At The Drive-In also seem revitalised after doubts they'd even play at all, having cancelled a large chunk of their US tour in the weeks preceding Roskilde. Nevertheless Cedric Bixler and co are on top form throughout with '198d' off 1999's Vaya EP making a rare appearance alongside the more familiar Relationship Of Command material culminating in a riotous 'One Armed Scissor' for the finale. Red Hot Chili Peppers' status as bill toppers would be more justified if they could actually bothered to play in time together (check out 'Give It Away' from 1:23:30 as a prime example of a band that really cannot be arsed), so it's left to Chilean psych rock trio Follakzoid to provide the real climax to Wednesday's proceedings.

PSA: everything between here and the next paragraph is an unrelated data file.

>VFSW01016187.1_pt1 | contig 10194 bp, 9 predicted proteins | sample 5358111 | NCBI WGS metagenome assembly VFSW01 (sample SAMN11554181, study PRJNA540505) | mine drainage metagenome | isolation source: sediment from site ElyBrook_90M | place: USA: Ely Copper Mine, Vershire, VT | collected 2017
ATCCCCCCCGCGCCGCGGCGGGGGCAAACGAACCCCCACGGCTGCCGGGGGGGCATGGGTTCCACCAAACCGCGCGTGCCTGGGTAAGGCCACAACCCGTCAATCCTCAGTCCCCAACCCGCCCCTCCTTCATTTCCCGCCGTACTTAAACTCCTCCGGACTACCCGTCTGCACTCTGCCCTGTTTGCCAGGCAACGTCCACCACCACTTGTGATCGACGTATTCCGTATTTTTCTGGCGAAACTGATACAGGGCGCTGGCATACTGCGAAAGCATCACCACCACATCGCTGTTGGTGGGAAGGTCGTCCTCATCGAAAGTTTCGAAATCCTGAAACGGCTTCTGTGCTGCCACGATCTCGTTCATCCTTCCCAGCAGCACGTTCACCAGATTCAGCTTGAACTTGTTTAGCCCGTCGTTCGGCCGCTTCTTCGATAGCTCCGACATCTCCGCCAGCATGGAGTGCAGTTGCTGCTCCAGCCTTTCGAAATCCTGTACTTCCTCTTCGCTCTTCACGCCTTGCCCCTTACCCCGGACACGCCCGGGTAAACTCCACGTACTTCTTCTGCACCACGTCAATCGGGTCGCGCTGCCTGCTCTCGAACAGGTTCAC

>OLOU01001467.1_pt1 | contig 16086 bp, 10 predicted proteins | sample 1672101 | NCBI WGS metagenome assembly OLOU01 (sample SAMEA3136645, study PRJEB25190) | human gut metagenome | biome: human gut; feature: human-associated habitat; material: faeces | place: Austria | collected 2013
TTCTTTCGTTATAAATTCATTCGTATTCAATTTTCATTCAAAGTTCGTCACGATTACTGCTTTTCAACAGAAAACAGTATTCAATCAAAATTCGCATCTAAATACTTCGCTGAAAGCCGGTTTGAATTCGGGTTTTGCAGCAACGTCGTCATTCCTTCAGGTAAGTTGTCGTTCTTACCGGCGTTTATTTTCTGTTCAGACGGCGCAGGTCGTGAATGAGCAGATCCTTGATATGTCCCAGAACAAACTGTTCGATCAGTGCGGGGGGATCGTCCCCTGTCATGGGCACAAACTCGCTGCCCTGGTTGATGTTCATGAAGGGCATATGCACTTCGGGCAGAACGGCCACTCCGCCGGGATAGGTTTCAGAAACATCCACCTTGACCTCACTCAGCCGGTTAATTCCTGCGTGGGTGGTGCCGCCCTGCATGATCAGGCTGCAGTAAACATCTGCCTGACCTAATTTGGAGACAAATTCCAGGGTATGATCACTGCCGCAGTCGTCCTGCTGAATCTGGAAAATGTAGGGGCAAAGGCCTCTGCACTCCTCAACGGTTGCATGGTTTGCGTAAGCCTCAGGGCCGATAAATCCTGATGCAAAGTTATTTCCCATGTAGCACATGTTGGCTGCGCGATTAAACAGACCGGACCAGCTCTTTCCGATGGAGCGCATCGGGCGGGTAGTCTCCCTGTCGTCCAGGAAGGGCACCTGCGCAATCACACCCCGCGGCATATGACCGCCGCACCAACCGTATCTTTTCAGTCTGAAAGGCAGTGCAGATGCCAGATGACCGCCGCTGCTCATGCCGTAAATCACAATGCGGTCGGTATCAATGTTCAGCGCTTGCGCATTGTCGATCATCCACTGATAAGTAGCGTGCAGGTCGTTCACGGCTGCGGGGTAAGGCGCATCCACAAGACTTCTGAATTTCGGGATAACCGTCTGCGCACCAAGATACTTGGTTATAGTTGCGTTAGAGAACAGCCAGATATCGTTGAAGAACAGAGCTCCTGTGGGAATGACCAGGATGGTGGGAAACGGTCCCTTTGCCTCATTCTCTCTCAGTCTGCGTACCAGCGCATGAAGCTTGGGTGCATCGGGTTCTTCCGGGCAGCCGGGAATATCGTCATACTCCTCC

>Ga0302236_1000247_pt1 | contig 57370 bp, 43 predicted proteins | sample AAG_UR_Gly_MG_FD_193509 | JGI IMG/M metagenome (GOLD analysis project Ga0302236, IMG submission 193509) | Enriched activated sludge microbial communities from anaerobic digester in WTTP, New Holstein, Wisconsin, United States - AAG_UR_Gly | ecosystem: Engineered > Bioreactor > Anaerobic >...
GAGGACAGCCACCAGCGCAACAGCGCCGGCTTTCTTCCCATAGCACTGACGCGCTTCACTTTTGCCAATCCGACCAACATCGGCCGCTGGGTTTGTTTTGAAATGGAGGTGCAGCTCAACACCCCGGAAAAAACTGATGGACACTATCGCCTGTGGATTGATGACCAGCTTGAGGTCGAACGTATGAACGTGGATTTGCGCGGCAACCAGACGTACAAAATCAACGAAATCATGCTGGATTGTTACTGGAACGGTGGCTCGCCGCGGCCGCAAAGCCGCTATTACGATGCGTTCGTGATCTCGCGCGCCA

The next day, food and Roskilde's "other world" (see paragraphs 2, 3 & 4) take centre stage but there's still time to see Grimes' accelerated bid for world domination continue at a rate of knots. Accusations of her miming matter little as this all-action display of high energy dance moves coupled with some of the freshest electro-pop this side of the 1980s makes those Madonna comparisons - albeit on a DIY scale - increasingly validated. Chvrches, on the other hand, seem a little muted in comparison. Polite rather than pulsating, they don't quite reach the dizzy heights attained by Claire Boucher and her assorted bunch of cohorts. Tenacious D are a mystifying phenomenon too; mystifying in that the joke hasn't worn thin by now, although to be fair, Kyle Gass and Jack Black's backing band are flawless throughout. Thankfully, parity is restored in the early hours by Seattle trio So Pitted, whose ferocious take on primal garage-flavoured noise rock reminds us of the lamented likes of The Jesus Lizard, Big Black, and The Hunches respectively.